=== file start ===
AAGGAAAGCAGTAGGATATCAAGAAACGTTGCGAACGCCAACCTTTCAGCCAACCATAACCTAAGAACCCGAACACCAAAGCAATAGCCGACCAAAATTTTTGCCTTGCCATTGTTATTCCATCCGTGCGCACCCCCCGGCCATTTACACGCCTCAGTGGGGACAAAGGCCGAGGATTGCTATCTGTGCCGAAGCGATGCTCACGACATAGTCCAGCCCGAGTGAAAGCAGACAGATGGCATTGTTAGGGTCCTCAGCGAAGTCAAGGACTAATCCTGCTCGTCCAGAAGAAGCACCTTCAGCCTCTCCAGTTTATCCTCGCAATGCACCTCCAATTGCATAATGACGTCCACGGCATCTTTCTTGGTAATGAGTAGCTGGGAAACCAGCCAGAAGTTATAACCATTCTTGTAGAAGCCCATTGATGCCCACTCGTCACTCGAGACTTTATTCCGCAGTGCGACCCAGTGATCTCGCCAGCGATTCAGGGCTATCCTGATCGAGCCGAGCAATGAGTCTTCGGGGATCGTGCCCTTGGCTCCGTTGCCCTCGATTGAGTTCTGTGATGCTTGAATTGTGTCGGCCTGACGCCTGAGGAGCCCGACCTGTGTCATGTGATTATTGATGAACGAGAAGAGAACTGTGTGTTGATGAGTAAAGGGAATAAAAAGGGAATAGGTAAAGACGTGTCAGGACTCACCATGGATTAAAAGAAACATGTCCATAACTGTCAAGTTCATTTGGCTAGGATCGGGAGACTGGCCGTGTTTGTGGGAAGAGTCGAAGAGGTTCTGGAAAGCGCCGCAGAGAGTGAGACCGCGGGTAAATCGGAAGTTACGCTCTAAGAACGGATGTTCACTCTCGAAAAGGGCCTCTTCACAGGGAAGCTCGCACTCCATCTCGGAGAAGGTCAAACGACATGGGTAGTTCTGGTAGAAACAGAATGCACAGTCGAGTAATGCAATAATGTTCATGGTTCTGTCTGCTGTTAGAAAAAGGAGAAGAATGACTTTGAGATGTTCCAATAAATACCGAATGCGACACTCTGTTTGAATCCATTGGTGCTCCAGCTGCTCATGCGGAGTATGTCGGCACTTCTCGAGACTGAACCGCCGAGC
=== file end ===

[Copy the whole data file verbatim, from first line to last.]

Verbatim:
AAGGAAAGCAGTAGGATATCAAGAAACGTTGCGAACGCCAACCTTTCAGCCAACCATAACCTAAGAACCCGAACACCAAAGCAATAGCCGACCAAAATTTTTGCCTTGCCATTGTTATTCCATCCGTGCGCACCCCCCGGCCATTTACACGCCTCAGTGGGGACAAAGGCCGAGGATTGCTATCTGTGCCGAAGCGATGCTCACGACATAGTCCAGCCCGAGTGAAAGCAGACAGATGGCATTGTTAGGGTCCTCAGCGAAGTCAAGGACTAATCCTGCTCGTCCAGAAGAAGCACCTTCAGCCTCTCCAGTTTATCCTCGCAATGCACCTCCAATTGCATAATGACGTCCACGGCATCTTTCTTGGTAATGAGTAGCTGGGAAACCAGCCAGAAGTTATAACCATTCTTGTAGAAGCCCATTGATGCCCACTCGTCACTCGAGACTTTATTCCGCAGTGCGACCCAGTGATCTCGCCAGCGATTCAGGGCTATCCTGATCGAGCCGAGCAATGAGTCTTCGGGGATCGTGCCCTTGGCTCCGTTGCCCTCGATTGAGTTCTGTGATGCTTGAATTGTGTCGGCCTGACGCCTGAGGAGCCCGACCTGTGTCATGTGATTATTGATGAACGAGAAGAGAACTGTGTGTTGATGAGTAAAGGGAATAAAAAGGGAATAGGTAAAGACGTGTCAGGACTCACCATGGATTAAAAGAAACATGTCCATAACTGTCAAGTTCATTTGGCTAGGATCGGGAGACTGGCCGTGTTTGTGGGAAGAGTCGAAGAGGTTCTGGAAAGCGCCGCAGAGAGTGAGACCGCGGGTAAATCGGAAGTTACGCTCTAAGAACGGATGTTCACTCTCGAAAAGGGCCTCTTCACAGGGAAGCTCGCACTCCATCTCGGAGAAGGTCAAACGACATGGGTAGTTCTGGTAGAAACAGAATGCACAGTCGAGTAATGCAATAATGTTCATGGTTCTGTCTGCTGTTAGAAAAAGGAGAAGAATGACTTTGAGATGTTCCAATAAATACCGAATGCGACACTCTGTTTGAATCCATTGGTGCTCCAGCTGCTCATGCGGAGTATGTCGGCACTTCTCGAGACTGAACCGCCGAGC